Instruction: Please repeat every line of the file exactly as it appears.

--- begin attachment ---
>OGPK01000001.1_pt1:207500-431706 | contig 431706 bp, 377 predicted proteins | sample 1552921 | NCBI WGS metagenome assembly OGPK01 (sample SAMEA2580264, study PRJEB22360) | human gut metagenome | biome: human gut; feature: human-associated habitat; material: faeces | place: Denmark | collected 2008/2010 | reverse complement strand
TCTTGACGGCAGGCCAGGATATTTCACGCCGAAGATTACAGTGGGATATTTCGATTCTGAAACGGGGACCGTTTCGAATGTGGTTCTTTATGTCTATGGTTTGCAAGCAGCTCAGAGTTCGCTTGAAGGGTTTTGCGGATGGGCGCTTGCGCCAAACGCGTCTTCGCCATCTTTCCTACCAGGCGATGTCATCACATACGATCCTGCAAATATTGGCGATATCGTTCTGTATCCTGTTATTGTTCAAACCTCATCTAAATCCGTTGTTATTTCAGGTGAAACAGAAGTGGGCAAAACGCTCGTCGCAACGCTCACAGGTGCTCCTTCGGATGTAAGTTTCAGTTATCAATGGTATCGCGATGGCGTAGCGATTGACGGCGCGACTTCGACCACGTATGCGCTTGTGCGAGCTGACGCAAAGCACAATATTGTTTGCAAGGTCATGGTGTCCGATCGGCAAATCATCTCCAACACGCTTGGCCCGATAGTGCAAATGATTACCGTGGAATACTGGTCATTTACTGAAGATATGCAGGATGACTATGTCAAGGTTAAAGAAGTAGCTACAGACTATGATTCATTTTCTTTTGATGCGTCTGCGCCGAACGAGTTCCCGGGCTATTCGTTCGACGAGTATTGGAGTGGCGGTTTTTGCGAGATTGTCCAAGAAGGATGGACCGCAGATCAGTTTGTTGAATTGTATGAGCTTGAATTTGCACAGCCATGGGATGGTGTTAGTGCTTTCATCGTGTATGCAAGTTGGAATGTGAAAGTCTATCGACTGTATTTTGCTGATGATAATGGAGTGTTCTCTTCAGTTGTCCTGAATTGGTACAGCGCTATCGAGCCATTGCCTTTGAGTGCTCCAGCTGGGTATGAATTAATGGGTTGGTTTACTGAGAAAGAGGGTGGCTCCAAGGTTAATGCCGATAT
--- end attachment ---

>OGPK01000001.1_pt1:207500-431706 | contig 431706 bp, 377 predicted proteins | sample 1552921 | NCBI WGS metagenome assembly OGPK01 (sample SAMEA2580264, study PRJEB22360) | human gut metagenome | biome: human gut; feature: human-associated habitat; material: faeces | place: Denmark | collected 2008/2010 | reverse complement strand
TCTTGACGGCAGGCCAGGATATTTCACGCCGAAGATTACAGTGGGATATTTCGATTCTGAAACGGGGACCGTTTCGAATGTGGTTCTTTATGTCTATGGTTTGCAAGCAGCTCAGAGTTCGCTTGAAGGGTTTTGCGGATGGGCGCTTGCGCCAAACGCGTCTTCGCCATCTTTCCTACCAGGCGATGTCATCACATACGATCCTGCAAATATTGGCGATATCGTTCTGTATCCTGTTATTGTTCAAACCTCATCTAAATCCGTTGTTATTTCAGGTGAAACAGAAGTGGGCAAAACGCTCGTCGCAACGCTCACAGGTGCTCCTTCGGATGTAAGTTTCAGTTATCAATGGTATCGCGATGGCGTAGCGATTGACGGCGCGACTTCGACCACGTATGCGCTTGTGCGAGCTGACGCAAAGCACAATATTGTTTGCAAGGTCATGGTGTCCGATCGGCAAATCATCTCCAACACGCTTGGCCCGATAGTGCAAATGATTACCGTGGAATACTGGTCATTTACTGAAGATATGCAGGATGACTATGTCAAGGTTAAAGAAGTAGCTACAGACTATGATTCATTTTCTTTTGATGCGTCTGCGCCGAACGAGTTCCCGGGCTATTCGTTCGACGAGTATTGGAGTGGCGGTTTTTGCGAGATTGTCCAAGAAGGATGGACCGCAGATCAGTTTGTTGAATTGTATGAGCTTGAATTTGCACAGCCATGGGATGGTGTTAGTGCTTTCATCGTGTATGCAAGTTGGAATGTGAAAGTCTATCGACTGTATTTTGCTGATGATAATGGAGTGTTCTCTTCAGTTGTCCTGAATTGGTACAGCGCTATCGAGCCATTGCCTTTGAGTGCTCCAGCTGGGTATGAATTAATGGGTTGGTTTACTGAGAAAGAGGGTGGCTCCAAGGTTAATGCCGATAT